Smith v. McDaniel

Annotate this Case

53 Wn.2d 604 (1959)

335 P.2d 582

STEPHEN M. SMITH, as executor and as Guardian ad Litem of Jimmie P. Smith, Appellant, v. DAN R. McDANIEL et al., Respondents.[1]

No. 34477.

The Supreme Court of Washington, Department One.

February 19, 1959.

Gavin, Robinson & Kendrick, Sensney & Davis, and Robert R. Redman, for appellant.

Powell & Loney and John A. Westland, for respondents.

HUNTER, J.

This is an action wherein plaintiff Stephen M. Smith, as executor of the estate of Ann J. Smith, his deceased wife, seeks damages for her alleged wrongful death in an automobile collision; and further, for injuries to his minor son Jimmie, as his guardian ad litem.

The action arose out of a collision between an automobile operated by the decedent and an automobile operated by defendant Dan R. McDaniel, on a portion of the Patterson-Prosser Highway, State Highway No. 8, in a farming area known as "Horse Heaven," in Benton county. On the morning of November 10, 1955, at about eleven o'clock, the decedent was returning with her six-year-old son from Prosser to their wheat farm to the south in "Horse Heaven." The defendant, a captain in the United States army, had crossed the Patterson ferry on the Columbia river on his way to Prosser, enroute to his station at Fort Lawton, returning with his wife, small child and baby from a trip to the state of Texas. The scene of the accident was about ninety feet to the west of a rise in the road, which Mrs. Smith was ascending out of a dip in the highway, traveling in an easterly direction. Defendant Dan R. McDaniel had just come over the rise, descending into the dip in a westerly direction, when the collision occurred. The vehicles were traveling east and west as a result of the road from the south curving to the west, and the road from the north curving to the east. They were traveling in opposite directions between these curves, and a car in the dip would be without the view of the driver of a car beyond the rise to the east. The range of visibility of the cars approaching each other was 178 to *606 283 feet. Visibility was good and the roads were dry. The cars collided virtually head-on, as indicated by the damage to the left-front portions of both cars. Immediately after the collision, both cars were on their respective sides of the road; the tracks and tire marks were confused; debris and clothing were scattered on both sides of the center line; and the physical evidence as to their position on the road at the time of the impact was inconclusive. Mrs. Smith died immediately after the accident. The defendant driver suffered from a retrograde amnesia, and had no recollection of his position on the highway at the time of the collision. Mrs. McDaniel, the defendant wife, was attending her child and was not aware of their position on the road, or of the approaching car. Mrs. Smith's son, six-year-old Jimmie, who was about seven and one-half years of age at the time of the trial, was the only eyewitness to the accident. After examination by the court apart from the jury as to his capacity as a witness, he was permitted to testify. His testimony is in part as follows:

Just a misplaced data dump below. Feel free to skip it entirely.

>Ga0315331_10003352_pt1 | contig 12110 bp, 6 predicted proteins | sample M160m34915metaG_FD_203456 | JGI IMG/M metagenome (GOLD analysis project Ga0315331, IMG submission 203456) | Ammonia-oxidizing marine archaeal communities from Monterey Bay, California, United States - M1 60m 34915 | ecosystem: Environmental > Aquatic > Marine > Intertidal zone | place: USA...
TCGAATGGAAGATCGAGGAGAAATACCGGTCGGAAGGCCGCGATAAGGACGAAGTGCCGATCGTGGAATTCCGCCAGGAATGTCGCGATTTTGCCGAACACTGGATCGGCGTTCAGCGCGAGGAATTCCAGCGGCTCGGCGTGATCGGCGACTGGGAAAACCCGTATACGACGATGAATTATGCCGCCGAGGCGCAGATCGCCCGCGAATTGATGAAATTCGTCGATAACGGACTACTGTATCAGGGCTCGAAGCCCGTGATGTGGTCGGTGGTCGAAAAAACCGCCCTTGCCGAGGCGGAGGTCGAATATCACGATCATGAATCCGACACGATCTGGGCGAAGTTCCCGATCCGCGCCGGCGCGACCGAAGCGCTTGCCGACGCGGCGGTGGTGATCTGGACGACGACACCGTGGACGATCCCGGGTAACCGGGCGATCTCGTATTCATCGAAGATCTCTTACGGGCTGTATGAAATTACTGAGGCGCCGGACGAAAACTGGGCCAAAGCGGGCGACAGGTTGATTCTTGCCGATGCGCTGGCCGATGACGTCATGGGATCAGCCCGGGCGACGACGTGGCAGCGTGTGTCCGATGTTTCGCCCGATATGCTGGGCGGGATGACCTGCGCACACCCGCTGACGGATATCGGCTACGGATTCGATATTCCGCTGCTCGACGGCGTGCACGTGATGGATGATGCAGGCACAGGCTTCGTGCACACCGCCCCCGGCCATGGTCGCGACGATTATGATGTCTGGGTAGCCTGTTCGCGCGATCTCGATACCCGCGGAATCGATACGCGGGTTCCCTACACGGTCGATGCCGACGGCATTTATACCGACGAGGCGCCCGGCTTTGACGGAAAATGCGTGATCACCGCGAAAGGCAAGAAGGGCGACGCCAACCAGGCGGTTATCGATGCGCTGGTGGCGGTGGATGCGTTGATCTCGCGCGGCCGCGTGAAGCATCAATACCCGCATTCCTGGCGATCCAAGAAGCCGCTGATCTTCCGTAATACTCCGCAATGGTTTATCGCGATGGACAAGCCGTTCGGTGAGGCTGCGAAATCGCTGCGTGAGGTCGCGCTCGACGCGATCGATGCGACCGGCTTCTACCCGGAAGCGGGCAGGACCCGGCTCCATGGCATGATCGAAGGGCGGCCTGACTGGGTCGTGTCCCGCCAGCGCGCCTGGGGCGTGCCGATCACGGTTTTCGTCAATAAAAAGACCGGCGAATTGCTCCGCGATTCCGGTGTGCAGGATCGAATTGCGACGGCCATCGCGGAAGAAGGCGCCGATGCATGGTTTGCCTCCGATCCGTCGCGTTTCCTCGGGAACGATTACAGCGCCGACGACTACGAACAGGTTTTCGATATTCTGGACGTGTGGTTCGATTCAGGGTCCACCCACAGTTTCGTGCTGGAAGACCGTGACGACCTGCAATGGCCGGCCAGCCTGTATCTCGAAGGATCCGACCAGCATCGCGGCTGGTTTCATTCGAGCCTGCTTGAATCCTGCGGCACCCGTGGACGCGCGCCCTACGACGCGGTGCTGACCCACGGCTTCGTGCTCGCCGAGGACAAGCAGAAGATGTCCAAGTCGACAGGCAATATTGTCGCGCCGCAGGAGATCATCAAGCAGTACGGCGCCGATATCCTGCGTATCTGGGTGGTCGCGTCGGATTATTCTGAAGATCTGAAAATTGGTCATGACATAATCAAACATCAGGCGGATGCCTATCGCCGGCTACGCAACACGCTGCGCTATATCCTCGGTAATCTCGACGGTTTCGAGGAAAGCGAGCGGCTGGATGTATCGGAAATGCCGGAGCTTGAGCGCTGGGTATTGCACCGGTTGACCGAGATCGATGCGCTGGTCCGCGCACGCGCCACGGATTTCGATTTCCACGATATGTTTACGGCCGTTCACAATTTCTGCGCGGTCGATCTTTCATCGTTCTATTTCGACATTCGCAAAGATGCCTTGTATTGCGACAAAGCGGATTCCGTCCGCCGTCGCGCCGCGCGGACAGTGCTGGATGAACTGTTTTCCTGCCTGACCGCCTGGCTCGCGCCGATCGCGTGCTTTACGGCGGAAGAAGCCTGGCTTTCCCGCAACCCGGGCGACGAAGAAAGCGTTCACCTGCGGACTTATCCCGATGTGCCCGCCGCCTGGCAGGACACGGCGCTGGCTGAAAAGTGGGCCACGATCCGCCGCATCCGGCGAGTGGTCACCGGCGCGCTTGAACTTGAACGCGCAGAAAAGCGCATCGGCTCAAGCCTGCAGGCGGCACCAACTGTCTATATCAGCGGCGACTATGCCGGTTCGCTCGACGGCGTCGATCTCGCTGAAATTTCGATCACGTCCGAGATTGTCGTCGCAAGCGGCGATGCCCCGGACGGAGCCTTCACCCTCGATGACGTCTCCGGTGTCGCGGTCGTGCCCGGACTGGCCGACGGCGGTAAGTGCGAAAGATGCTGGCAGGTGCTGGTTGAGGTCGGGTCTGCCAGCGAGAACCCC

"Q. Was your mother driving? A. Yes. Q. What kind of a car was this, do you remember, Jimmy? A. A Packard. Q. A Packard? A. Yes. Q. Do you remember what color it was? A. It was green. Q. Where do you remember where this accident happened? A. It happened on a hill. Q. How far away was it from your home, Jimmy? A. About a mile. Q. And do you remember seeing the other car that was in the accident? A. Yes. Q. Where was it when you first saw it? A. It was about from this desk to the wall. Q. Up to that wall? A. Yes. Q. It was right close to you? A. Yes. Q. Do you remember what side of the road you were on? A. We was on the right side of the road. Q. Did you see the people or the man or the person who was driving? A. I just saw the man. Q. Driving the other car? A. Yes. Q. Could you see his face? A. Yes. Q. Was he looking toward you? A. No. Q. What happened to you in the accident did anything happen to you, did you get hurt? A. Yes...."

On cross-examination, he testified as follows: